This weekend I attended bits of the ‘Rethinking Capitalism’ conference at UC Santa Cruz. The conference was the brainchild of UCSC politics professor Bob Meister and received the financial backing of Stephen Bruce, a former hedge-fund manager and employee of Lehman Brothers.
So that’s your first contradiction right there. Bob Meister has endeared himself to the student movement with his penetrating analysis of privatization and financialization at the University of California—you can read his incendiary “They Pledged Your Tuition” series here, here, and here. But he was only able to make this conference happen with the support of a major player in the world of finance capital itself.
The conference had its moments. I thought the Thursday evening panel—“Derivatives and the Capitalist Crisis,” with Robert Brenner, Prabhat Patnaik, and Randy Martin—was pretty interesting. The consensus view seemed to be that the rise of derivative markets represents an attempt to paper-over the declining profitability of manufacturing in the US, and that the crisis that began in these markets is likely to drag on for some time.
I missed all of Friday, but returned on Saturday for the roundtable discussion “Rethinking Capitalism by Rethinking Marxism.” To be perfectly honest I was in and out of the room due to responsibilities at the Haymarket Books table, but a couple of things jumped out at me.
First, any attempt to ‘Rethink Marxism’ is really going to need to move beyond a panel featuring mostly white men over the age of fifty. Thanks to the economic crisis, interest in Marxism is on the rise in the academy. The various post-Marxist/postmodernist-type speakers at the conference definitely seemed to be on the defensive, and there was a sense of a major intellectual shift taking place. But it doesn’t help the process if Marxists confirm every negative stereotype put forward by feminists, queer theorists, and critical race scholars over the last twenty years.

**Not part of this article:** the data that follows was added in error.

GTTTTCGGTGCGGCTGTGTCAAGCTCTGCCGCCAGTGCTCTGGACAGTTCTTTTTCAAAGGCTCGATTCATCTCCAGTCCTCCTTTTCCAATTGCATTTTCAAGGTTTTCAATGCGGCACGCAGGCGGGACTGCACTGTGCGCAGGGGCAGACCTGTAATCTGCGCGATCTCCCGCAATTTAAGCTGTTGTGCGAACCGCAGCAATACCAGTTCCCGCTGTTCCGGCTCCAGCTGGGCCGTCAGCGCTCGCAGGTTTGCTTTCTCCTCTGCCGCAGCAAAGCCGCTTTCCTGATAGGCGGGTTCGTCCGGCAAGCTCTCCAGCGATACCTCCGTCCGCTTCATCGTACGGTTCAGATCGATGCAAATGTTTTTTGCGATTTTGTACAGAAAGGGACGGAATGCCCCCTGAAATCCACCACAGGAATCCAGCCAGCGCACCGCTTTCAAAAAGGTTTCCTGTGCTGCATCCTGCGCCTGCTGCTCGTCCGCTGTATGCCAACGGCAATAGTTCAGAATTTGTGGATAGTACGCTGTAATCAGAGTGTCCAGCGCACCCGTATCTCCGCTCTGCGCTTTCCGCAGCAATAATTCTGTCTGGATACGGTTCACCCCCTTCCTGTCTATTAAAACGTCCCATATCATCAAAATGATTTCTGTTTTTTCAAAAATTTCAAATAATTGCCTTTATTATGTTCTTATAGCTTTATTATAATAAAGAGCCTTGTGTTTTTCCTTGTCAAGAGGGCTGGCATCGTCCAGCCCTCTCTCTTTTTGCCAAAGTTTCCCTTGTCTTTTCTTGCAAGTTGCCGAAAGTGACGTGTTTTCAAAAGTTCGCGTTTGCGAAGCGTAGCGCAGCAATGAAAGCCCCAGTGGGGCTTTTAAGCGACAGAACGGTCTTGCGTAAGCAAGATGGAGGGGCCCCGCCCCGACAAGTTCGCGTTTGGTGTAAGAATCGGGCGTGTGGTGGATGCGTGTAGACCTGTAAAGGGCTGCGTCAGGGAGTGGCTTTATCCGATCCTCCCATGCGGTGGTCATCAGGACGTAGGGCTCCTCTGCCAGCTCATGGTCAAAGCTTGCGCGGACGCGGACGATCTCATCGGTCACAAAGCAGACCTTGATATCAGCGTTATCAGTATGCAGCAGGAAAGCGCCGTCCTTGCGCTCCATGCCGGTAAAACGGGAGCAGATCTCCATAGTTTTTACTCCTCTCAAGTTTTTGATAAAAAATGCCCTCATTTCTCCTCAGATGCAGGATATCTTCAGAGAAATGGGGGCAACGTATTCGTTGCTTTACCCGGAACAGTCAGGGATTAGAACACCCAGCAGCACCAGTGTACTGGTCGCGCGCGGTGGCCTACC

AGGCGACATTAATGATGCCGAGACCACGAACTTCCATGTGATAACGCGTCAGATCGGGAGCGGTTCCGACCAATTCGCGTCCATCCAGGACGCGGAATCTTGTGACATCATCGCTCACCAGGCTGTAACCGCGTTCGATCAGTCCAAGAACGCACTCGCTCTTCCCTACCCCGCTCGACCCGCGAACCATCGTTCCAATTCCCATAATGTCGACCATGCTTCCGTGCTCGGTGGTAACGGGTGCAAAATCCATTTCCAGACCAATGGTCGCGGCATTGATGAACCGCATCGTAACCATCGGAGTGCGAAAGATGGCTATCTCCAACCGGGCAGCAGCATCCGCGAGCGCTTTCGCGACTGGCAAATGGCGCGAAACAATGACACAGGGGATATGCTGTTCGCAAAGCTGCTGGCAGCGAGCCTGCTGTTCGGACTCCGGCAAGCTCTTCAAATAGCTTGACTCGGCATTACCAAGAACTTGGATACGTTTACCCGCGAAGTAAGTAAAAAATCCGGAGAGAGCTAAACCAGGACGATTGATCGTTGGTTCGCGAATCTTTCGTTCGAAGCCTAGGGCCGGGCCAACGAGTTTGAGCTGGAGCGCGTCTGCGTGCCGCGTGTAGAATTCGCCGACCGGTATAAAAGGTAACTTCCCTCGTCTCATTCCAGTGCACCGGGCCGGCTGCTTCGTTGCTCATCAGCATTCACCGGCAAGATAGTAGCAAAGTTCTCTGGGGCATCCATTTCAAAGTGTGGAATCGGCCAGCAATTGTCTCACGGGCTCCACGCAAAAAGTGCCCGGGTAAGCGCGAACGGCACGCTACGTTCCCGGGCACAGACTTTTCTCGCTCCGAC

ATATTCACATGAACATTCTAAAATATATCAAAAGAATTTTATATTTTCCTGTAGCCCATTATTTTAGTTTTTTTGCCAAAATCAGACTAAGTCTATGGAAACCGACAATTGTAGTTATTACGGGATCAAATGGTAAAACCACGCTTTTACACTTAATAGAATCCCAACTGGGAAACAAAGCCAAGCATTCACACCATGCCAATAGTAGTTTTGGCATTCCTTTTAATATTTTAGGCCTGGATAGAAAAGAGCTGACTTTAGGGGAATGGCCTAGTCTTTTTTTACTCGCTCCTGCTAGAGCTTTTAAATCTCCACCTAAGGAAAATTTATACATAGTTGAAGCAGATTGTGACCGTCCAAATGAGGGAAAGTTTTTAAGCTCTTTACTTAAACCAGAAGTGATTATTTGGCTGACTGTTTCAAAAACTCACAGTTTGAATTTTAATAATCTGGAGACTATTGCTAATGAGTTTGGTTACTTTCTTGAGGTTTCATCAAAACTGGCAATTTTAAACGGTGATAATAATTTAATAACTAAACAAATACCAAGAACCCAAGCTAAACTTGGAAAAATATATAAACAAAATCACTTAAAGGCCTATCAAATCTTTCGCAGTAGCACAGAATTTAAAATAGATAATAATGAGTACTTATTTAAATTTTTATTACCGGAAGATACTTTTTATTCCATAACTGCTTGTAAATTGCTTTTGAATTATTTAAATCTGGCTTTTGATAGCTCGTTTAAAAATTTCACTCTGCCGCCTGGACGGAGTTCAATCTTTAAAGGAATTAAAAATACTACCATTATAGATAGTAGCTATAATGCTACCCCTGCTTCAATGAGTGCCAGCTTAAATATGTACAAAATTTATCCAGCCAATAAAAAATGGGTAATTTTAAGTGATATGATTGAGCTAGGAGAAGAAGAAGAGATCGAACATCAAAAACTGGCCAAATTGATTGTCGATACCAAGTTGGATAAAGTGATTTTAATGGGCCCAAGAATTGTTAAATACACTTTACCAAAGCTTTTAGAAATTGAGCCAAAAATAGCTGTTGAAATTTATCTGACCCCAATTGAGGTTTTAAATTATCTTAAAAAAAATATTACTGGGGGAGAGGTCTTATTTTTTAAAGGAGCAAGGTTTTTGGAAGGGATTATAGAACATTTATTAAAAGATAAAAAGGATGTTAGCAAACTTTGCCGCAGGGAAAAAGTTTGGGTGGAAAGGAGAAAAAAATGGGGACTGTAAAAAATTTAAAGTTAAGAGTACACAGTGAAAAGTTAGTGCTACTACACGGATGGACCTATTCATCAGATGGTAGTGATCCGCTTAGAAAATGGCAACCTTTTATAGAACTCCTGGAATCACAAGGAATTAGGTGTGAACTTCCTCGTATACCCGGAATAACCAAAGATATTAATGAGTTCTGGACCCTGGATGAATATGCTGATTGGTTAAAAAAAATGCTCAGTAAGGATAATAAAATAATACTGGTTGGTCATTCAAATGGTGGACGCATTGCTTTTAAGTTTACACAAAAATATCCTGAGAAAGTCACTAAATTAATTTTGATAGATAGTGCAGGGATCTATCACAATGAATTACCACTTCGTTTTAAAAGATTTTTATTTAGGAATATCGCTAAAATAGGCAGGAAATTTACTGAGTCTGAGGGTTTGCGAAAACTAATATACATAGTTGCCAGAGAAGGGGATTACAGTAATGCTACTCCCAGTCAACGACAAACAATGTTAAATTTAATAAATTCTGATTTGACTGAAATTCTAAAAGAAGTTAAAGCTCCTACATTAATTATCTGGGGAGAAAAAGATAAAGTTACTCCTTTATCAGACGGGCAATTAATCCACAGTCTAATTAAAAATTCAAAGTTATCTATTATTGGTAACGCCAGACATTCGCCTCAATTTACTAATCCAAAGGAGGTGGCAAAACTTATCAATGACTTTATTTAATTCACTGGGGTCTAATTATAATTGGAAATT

Secondly, any revival of academic Marxism will need to root itself in the actual social struggles taking place in and around the university. A number of student activists attended the conference and several of them asked questions along the lines of: “how does this theory help us build the struggle against the budget cuts?” The answers they received ranged from the impenetrably abstract to the frankly disdainful. I get the feeling that the American professional intelligentsia is more disconnected from social movements and the working class than at any time since the 1950s.
There are honorable exceptions to this rule: History of Consciousness professor Gopal Balakrishnan produces some very useful, politically-engaged scholarship and had excellent things to say at the conference, and Literature professor Rob Wilson made several impassioned pleas for relevancy from the floor.
It was a good day at the Haymarket table: the new Historical Materialism series attracted a lot of very positive attention and we sold several hundreds dollars worth of books.